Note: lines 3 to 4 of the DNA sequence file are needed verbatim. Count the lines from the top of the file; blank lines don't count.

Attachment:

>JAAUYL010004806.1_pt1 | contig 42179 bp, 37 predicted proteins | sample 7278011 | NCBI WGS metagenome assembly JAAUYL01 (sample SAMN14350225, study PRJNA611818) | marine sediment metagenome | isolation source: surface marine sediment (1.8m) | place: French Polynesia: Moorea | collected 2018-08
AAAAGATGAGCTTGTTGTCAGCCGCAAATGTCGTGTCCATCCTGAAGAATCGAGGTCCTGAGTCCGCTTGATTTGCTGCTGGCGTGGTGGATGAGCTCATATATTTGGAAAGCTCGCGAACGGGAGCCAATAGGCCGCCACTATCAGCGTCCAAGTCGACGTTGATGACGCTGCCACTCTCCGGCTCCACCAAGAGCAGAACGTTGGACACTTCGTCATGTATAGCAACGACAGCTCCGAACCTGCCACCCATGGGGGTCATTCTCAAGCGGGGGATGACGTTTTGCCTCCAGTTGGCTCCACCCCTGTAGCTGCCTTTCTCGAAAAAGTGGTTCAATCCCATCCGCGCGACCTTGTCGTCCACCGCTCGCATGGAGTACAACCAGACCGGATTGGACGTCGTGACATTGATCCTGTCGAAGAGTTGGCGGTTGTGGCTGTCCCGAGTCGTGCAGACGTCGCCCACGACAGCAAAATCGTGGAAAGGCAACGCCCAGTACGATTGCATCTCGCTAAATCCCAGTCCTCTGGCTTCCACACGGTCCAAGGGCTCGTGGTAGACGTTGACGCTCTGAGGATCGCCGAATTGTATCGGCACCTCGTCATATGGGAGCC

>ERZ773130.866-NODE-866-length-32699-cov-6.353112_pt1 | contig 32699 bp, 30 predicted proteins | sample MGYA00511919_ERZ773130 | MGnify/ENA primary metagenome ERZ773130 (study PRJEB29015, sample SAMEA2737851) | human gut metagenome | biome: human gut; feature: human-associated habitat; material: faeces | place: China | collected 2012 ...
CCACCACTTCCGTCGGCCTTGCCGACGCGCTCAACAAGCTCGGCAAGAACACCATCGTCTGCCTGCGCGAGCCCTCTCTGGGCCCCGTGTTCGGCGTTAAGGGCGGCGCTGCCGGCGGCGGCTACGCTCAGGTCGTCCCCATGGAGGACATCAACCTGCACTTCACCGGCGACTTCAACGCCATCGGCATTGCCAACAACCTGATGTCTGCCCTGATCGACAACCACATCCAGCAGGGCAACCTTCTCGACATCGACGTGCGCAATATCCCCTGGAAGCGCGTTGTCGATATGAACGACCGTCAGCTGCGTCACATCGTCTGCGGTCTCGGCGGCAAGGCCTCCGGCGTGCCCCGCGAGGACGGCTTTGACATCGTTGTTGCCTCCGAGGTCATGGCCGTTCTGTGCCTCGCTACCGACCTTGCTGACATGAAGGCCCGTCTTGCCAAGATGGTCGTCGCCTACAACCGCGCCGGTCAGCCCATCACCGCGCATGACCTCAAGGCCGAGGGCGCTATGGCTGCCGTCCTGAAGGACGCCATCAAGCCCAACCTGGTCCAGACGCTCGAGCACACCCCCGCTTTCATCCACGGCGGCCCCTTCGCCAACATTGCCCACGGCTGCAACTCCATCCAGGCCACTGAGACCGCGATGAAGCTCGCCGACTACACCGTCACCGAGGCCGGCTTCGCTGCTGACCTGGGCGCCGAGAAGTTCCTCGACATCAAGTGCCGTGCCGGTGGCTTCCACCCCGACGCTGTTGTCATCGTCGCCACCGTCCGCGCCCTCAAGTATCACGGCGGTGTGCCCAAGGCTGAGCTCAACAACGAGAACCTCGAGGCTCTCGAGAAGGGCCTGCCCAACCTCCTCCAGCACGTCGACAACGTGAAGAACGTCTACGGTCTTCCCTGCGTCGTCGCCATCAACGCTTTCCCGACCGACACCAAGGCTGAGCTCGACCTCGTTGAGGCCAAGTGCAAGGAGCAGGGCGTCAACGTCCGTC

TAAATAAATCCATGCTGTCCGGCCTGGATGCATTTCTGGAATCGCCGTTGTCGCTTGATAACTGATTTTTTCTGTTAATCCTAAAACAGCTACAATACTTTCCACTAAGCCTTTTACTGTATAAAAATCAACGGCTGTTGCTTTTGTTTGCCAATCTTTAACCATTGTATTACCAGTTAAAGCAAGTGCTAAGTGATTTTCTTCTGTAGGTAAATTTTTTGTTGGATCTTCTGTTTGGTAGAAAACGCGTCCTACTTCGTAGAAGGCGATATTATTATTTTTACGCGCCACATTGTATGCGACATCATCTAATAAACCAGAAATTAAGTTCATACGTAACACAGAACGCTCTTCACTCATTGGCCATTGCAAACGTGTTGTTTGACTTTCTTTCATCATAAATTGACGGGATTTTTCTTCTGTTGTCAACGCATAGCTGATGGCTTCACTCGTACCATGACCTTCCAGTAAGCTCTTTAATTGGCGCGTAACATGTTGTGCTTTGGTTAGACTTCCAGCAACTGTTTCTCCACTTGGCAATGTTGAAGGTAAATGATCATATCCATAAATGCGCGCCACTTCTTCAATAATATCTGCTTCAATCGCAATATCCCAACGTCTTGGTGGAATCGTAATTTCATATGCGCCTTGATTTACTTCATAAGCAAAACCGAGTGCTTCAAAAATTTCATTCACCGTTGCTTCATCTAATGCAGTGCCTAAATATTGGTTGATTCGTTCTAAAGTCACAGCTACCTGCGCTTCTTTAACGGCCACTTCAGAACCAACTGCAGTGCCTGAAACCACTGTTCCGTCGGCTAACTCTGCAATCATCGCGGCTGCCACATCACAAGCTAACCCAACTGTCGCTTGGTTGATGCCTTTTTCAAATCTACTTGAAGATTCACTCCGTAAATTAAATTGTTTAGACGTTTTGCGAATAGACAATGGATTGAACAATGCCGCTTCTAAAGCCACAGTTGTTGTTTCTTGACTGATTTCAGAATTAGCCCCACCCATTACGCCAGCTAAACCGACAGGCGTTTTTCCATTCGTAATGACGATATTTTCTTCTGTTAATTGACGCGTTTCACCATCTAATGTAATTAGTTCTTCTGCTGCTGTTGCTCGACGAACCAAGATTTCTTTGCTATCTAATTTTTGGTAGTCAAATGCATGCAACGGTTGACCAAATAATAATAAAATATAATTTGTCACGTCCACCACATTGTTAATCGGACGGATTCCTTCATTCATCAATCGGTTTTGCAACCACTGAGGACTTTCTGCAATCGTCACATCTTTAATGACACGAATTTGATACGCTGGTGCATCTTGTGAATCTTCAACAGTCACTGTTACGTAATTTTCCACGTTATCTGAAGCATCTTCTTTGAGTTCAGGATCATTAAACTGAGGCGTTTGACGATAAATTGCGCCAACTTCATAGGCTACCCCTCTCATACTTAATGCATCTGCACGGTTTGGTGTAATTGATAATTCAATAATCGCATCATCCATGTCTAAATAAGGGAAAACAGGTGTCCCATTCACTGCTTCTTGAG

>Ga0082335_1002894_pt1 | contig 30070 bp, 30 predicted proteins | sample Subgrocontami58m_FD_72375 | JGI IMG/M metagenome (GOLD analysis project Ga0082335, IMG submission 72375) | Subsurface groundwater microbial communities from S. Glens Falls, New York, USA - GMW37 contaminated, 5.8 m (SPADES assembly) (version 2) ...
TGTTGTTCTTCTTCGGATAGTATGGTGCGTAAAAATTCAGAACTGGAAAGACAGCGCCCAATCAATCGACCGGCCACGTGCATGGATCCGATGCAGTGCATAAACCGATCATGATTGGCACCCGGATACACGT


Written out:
>ERZ773130.866-NODE-866-length-32699-cov-6.353112_pt1 | contig 32699 bp, 30 predicted proteins | sample MGYA00511919_ERZ773130 | MGnify/ENA primary metagenome ERZ773130 (study PRJEB29015, sample SAMEA2737851) | human gut metagenome | biome: human gut; feature: human-associated habitat; material: faeces | place: China | collected 2012 ...
CCACCACTTCCGTCGGCCTTGCCGACGCGCTCAACAAGCTCGGCAAGAACACCATCGTCTGCCTGCGCGAGCCCTCTCTGGGCCCCGTGTTCGGCGTTAAGGGCGGCGCTGCCGGCGGCGGCTACGCTCAGGTCGTCCCCATGGAGGACATCAACCTGCACTTCACCGGCGACTTCAACGCCATCGGCATTGCCAACAACCTGATGTCTGCCCTGATCGACAACCACATCCAGCAGGGCAACCTTCTCGACATCGACGTGCGCAATATCCCCTGGAAGCGCGTTGTCGATATGAACGACCGTCAGCTGCGTCACATCGTCTGCGGTCTCGGCGGCAAGGCCTCCGGCGTGCCCCGCGAGGACGGCTTTGACATCGTTGTTGCCTCCGAGGTCATGGCCGTTCTGTGCCTCGCTACCGACCTTGCTGACATGAAGGCCCGTCTTGCCAAGATGGTCGTCGCCTACAACCGCGCCGGTCAGCCCATCACCGCGCATGACCTCAAGGCCGAGGGCGCTATGGCTGCCGTCCTGAAGGACGCCATCAAGCCCAACCTGGTCCAGACGCTCGAGCACACCCCCGCTTTCATCCACGGCGGCCCCTTCGCCAACATTGCCCACGGCTGCAACTCCATCCAGGCCACTGAGACCGCGATGAAGCTCGCCGACTACACCGTCACCGAGGCCGGCTTCGCTGCTGACCTGGGCGCCGAGAAGTTCCTCGACATCAAGTGCCGTGCCGGTGGCTTCCACCCCGACGCTGTTGTCATCGTCGCCACCGTCCGCGCCCTCAAGTATCACGGCGGTGTGCCCAAGGCTGAGCTCAACAACGAGAACCTCGAGGCTCTCGAGAAGGGCCTGCCCAACCTCCTCCAGCACGTCGACAACGTGAAGAACGTCTACGGTCTTCCCTGCGTCGTCGCCATCAACGCTTTCCCGACCGACACCAAGGCTGAGCTCGACCTCGTTGAGGCCAAGTGCAAGGAGCAGGGCGTCAACGTCCGTC